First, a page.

After a year of using iPad Pro, the pros outweigh the cons.
On Wednesday, MacStories's Federico Viticci published a retrospective on using the 12.9-inch iPad Pro as his primary computer for a year:
There's no doubt in mind now: the iPad Pro is the best computer I've ever owned not only because it's powerful, but because iOS apps unlock a different kind of productivity on the big screen. More than any other iPad before, the iPad Pro is the strongest argument in favor of iOS for as a primary computing platform.
As someone who also spent the better part of the year working on iPad Pro, I have to agree. The potential of the iPad platform remains huge, but Apple has made great strides in realizing some of that potential, giving its users more control over the last twelve months. Thanks to third-party apps like Workflow, I've been able to recreate — and in some cases, better — daily work tasks. The iPad has also succeeded in focusing my productivity where the Mac scattered it, thanks to dedicated app windows for writing and other tasks. And I love being able to switch on a whim between writing on a keyboard like the Logitech Create and sketching with the Apple Pencil.
Where I'd like to see the company bring deeper updates is iOS and the iPad accessory department. The iPad's multitasking UI needs a visual overhaul and integration with external keyboards. It's also time for a system-wide drag & drop framework that can provide a suitable alternative to the clipboard and extensions. There should be support for in-app split views (like Safari's) in more Apple apps, too. Hopefully, Apple had the time to measure the response to iOS 9, and they're working on a proper follow-up for 2017.
This is the big pain point I still have with working on iOS: For certain tasks, it's too cumbersome to use an iPad over a Mac. I feel lucky in that I can switch to my iMac or MacBook Pro in those cases — a 9.7-inch iPad is the perfect accompaniment with a MacBook or 13-inch MacBook Pro — but not everyone is going to have the luxury to own multiple devices. In truth, your primary device needs be able to do 99% of the work you need it to, not 50% or 65%. At this point, I find the iPad great for about that percentage of my daily activities, but certain tasks just aren't enjoyable on iOS. (Especially those that involve drag and drop gestures in Safari: Trello, whose app remains sub-par and lacking features on iPad, is a constant source of frustration when I'm working with iOS.)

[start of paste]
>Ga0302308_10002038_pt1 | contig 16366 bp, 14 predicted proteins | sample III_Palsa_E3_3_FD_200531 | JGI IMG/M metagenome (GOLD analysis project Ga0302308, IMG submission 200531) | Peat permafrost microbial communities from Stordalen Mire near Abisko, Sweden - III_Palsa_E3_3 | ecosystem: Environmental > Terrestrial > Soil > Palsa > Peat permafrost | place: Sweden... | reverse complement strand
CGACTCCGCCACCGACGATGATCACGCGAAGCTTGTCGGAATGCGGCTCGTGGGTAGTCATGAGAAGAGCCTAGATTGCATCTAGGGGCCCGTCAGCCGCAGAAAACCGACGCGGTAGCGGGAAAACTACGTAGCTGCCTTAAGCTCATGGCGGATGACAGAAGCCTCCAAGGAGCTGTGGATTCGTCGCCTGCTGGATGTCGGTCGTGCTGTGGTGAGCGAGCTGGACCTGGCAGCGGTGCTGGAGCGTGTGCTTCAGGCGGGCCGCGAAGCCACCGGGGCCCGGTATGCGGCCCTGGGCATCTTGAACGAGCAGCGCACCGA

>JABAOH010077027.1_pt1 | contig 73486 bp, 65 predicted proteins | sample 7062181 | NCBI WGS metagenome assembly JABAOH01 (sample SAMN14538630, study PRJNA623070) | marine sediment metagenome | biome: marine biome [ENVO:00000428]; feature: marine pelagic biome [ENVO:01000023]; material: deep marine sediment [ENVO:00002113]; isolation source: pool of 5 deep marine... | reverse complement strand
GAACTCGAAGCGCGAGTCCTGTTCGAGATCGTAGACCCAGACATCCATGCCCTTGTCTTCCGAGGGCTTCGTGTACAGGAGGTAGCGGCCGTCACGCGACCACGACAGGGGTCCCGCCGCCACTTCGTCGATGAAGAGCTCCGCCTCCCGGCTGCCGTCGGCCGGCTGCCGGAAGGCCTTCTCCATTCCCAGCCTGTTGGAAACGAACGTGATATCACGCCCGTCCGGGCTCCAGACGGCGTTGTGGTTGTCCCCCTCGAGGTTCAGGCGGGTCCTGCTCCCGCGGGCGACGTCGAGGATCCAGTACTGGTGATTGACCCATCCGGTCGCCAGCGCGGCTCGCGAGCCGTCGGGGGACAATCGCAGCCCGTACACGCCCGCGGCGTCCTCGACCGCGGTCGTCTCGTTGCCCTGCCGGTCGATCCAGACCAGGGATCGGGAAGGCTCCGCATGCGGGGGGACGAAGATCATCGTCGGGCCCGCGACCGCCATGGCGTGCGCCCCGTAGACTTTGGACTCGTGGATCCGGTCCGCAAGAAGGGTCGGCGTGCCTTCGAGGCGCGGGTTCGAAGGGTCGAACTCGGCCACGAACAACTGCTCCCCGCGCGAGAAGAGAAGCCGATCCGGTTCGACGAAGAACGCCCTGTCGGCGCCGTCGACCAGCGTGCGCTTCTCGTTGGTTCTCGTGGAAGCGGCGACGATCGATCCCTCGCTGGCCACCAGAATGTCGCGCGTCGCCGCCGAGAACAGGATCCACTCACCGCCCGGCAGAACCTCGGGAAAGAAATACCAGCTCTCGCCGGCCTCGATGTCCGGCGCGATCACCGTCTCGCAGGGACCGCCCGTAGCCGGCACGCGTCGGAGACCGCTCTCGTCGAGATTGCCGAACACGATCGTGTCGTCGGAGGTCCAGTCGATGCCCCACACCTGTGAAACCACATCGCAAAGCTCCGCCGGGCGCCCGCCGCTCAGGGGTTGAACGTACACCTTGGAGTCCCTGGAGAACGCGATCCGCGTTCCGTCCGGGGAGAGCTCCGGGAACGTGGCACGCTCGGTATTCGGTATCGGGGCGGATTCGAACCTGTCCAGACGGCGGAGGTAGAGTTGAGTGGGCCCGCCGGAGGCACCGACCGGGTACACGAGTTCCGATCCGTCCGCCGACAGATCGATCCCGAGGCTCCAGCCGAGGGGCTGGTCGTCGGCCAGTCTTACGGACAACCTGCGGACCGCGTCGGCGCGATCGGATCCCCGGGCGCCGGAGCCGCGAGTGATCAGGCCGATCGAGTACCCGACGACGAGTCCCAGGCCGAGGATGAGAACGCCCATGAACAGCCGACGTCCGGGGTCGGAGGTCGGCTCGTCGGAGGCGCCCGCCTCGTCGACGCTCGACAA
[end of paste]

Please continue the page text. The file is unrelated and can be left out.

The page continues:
Even if this discussion was settled a long time ago, it bears repeating: millions of people today like working on iOS more than they do on macOS, and the iPad Pro is the best machine to run iOS. There is no sarcastic subtext about the Mac here, which is still a fantastic environment that many Apple users love and need for their line of work. The Mac and the iPad can coexist in a market where customers believe one is superior to the other. I prefer working on the iPad; others like their Macs more. And that's fine because, ultimately, the Apple ecosystem as a whole grows stronger and we all reap the benefits.
I remain convinced that Viticci is correct here: I don't foresee the Mac melding with iOS as Microsoft has melded Windows with multitouch in its Surface tablets, and I don't want to go that direction. iOS and macOS may share more similarities as the years progress, but they're built for different interactions: iOS is direct touch, macOS is indirect input. As such, each will have its own strengths and weaknesses: The Mac will never be as good a platform for drawing or image correction as a tablet, and the iPad won't ever be the multitasking giant the Mac is today.
I'm okay with that. As users, we can want iOS to improve without championing the death of the Mac — I have use cases for both machines, and I want to see both succeed. And if we can get some of the Mac's brilliance on iOS and vice versa, it only helps both platforms move forward.